Kittens – what to expect 0-12 weeks


It is important not to be intrusive around the birthing box since a new queen may find that stressful. Handling of the kittens is unacceptable to some queens; she may become aggressive, move her kittens around or abandon them if really stressed. Remember that the first few days are essential for good bonding with offspring, so apart from making sure that the queen and kittens are healthy, and ensuring that the nest is clear of birthing fluids, resist the urge to get in the way until a routine is established.


The first milk contains important protection against disease and must be taken in by newborn kitten as soon as possible after birth (within the first few hours). Kittens should gain weight at a steady 8-10g per day. Weighing each kitten daily with some kitten scales should work perfectly. Healthy newborns grow at a rapid rate!

Queens are generally excellent mothers and you need not help her. She is going to be kept busy with nursing, grooming and training her kittens how to be cats. A queen will help her kittens understand where the litter tray is and how to use it. An outdoor queen may teach her kittens hunting skills. Kittens will help each other learn how to interact socially. Play and play fights both help them practice body language and appropriate behaviours; they will need to communicate with other cats.


The queen may start the weaning process as early as 4-5 weeks by moving away/not allowing the kittens to suckle for as long and often. At this point solid foods can be offered as well, such as Royal Canin Kitten Weaning diet (available from vet practices only). This diet can be fed from 4 weeks of age and can be soaked with water to soften if required to help the transition to a dry kibble. All kittens should be eating solid food by 8-12 weeks. It is desirable to leave the kittens together with the mother until 12-16 weeks so that they effectively learn life’s lessons about normal behaviour etc and are stronger and larger before the stress of separation.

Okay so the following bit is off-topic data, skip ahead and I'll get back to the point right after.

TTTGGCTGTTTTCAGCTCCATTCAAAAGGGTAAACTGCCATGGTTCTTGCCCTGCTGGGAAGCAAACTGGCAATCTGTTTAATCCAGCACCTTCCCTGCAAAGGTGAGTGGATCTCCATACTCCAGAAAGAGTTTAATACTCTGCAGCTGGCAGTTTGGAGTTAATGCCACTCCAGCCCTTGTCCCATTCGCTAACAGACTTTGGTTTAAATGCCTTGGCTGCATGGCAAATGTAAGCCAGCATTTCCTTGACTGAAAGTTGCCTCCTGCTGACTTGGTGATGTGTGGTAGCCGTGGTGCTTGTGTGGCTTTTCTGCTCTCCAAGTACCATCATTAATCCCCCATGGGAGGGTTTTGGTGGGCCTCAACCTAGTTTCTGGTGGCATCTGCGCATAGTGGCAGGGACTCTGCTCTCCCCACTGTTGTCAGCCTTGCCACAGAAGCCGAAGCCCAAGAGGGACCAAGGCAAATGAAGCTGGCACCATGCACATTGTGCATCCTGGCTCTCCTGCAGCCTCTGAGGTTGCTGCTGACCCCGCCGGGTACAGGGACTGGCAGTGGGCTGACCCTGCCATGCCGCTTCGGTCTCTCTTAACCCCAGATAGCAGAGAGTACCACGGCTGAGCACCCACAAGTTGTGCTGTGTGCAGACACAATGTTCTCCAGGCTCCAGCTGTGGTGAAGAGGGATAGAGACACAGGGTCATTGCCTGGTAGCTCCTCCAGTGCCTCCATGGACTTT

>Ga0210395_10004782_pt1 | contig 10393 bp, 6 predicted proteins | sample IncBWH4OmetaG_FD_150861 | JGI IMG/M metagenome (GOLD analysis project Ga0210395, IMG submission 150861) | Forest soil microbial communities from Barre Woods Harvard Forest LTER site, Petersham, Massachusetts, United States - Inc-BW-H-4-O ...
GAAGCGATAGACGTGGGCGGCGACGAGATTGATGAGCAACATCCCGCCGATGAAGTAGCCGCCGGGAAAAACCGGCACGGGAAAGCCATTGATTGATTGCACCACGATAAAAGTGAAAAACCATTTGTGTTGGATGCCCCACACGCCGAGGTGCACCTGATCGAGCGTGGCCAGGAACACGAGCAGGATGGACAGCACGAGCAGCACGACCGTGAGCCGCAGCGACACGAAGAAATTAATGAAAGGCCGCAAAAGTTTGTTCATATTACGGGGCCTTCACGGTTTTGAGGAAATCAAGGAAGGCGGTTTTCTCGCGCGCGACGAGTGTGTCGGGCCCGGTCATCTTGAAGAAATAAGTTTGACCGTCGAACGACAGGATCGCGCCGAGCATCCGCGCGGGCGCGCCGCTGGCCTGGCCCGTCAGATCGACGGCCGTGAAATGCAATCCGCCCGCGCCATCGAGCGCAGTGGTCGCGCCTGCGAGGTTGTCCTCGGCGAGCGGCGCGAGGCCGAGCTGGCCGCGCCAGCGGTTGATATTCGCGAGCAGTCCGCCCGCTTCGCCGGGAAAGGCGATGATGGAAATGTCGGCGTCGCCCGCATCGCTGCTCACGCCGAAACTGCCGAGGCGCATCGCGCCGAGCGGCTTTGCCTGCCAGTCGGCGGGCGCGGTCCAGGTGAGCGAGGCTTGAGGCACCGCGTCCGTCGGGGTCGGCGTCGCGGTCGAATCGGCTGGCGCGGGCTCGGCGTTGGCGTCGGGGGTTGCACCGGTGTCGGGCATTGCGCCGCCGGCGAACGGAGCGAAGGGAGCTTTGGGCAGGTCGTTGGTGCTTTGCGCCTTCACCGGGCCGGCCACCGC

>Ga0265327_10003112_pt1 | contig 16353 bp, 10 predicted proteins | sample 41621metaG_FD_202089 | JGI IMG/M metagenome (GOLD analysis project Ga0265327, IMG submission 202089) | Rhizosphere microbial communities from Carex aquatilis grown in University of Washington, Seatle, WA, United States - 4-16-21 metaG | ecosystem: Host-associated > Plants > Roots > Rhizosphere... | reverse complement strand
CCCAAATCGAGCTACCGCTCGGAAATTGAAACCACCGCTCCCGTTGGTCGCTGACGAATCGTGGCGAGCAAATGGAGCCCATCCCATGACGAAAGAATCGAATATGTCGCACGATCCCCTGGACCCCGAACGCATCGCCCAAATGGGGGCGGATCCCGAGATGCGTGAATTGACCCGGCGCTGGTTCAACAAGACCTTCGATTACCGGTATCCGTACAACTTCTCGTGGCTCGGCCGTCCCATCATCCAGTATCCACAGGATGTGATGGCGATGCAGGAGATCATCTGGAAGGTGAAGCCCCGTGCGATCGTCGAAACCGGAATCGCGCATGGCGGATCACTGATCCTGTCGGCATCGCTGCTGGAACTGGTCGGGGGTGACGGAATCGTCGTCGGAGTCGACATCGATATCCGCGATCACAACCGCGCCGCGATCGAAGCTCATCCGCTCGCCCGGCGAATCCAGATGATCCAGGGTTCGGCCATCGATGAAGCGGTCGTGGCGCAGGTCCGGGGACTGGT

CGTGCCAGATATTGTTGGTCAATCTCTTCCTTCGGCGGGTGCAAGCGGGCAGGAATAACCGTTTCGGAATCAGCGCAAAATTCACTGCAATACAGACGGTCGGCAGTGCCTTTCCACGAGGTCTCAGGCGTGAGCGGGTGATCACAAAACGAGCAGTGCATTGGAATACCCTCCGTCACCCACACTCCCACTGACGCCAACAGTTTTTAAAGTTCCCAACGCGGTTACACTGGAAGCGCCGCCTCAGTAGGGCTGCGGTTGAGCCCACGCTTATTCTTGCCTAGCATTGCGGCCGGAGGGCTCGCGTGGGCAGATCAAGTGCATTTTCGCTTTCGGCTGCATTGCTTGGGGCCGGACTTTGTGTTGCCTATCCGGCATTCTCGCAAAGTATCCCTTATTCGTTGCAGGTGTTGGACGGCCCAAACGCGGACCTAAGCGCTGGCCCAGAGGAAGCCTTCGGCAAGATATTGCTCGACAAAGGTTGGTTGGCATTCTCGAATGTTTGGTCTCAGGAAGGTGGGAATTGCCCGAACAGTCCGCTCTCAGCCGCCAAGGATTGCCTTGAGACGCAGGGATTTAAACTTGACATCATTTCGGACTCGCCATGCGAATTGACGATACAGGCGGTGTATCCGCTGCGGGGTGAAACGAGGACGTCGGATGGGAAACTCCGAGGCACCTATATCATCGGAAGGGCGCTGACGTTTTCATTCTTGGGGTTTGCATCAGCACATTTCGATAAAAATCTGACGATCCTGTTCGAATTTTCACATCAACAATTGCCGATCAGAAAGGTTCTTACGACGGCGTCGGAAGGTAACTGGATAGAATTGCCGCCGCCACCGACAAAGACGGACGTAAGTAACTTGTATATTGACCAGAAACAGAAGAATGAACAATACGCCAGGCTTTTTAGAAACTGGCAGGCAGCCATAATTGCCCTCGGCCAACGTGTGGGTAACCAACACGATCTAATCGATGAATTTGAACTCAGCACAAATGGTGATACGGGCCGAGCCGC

Veterinary health care starts before weaning, with routine worming of kittens. Here at Pool House Veterinary Hospital we recommend Panacur 2.5% liquid and should be started at 3 weeks and repeated every 2 weeks until 3 months (12 weeks) then monthly until 6 months.


Week 1: Queen will be nursing every few hours, everyone sleeps a lot, kittens will stay close to queen and she will wash their bottoms to encourage urination and faecal passage to keep the kitten and nest clean.

Week 2:  Kittens eyes will open, all newborn kittens eyes are blue and will change as they age if they are not meant to have blue eyes as adults. If eyes are not open by day 14 contact the hospital for advice. Kittens should also be starting to stand and move about the nest.

Week 3: Kittens start to explore their immediate environment and leave the nesting box. First worming treatment should be given at this point.

Week 4: Kittens may start to eat kitten food, they are quite mobile and active by this point!

Week 5,6: Much less frequent nursing, kittens much more independent and will be enjoying exploring their surroundings. All kittens should be eating well on their own as well as being nursed by the queen but with longer intervals between feeds. A lot of kittens will be able to use a litter tray at this point. Second worming treatment due at week 5.

Week 7,8,9: Third worming treatment due week 8. First visit to the vet and possible first vaccine at 9 weeks. Vaccine scheduling may vary so discuss this with the vet to ensure that vaccines are given appropriately.

Remember to check the queen regularly for the appearance of her teats if any unusual swelling or discolouration or pain is present contact the Veterinary Hospital immediately.

Queens should be eating vigorously, remember that her requirements still remain much higher than normal and she should still be eating a growth formula diet such at Royal Canin kitten growth to give her the extra proteins and essential vitamins and minerals that she needs to continue to provide for her young. If either queen or kittens are appearing unwell, don’t wait! Delaying care will only worsen things. The kittens should be observed whilst being weighed daily, if they appear weak, feel cool to touch or are not gaining weight as expected contact the hospital for advice and/or an appointment to see a vet. The newborn kitten does not have much capacity to spring back from stress or infection so any problem can progress very quickly if advice or veterinary attention is not sought.

Pool House Vets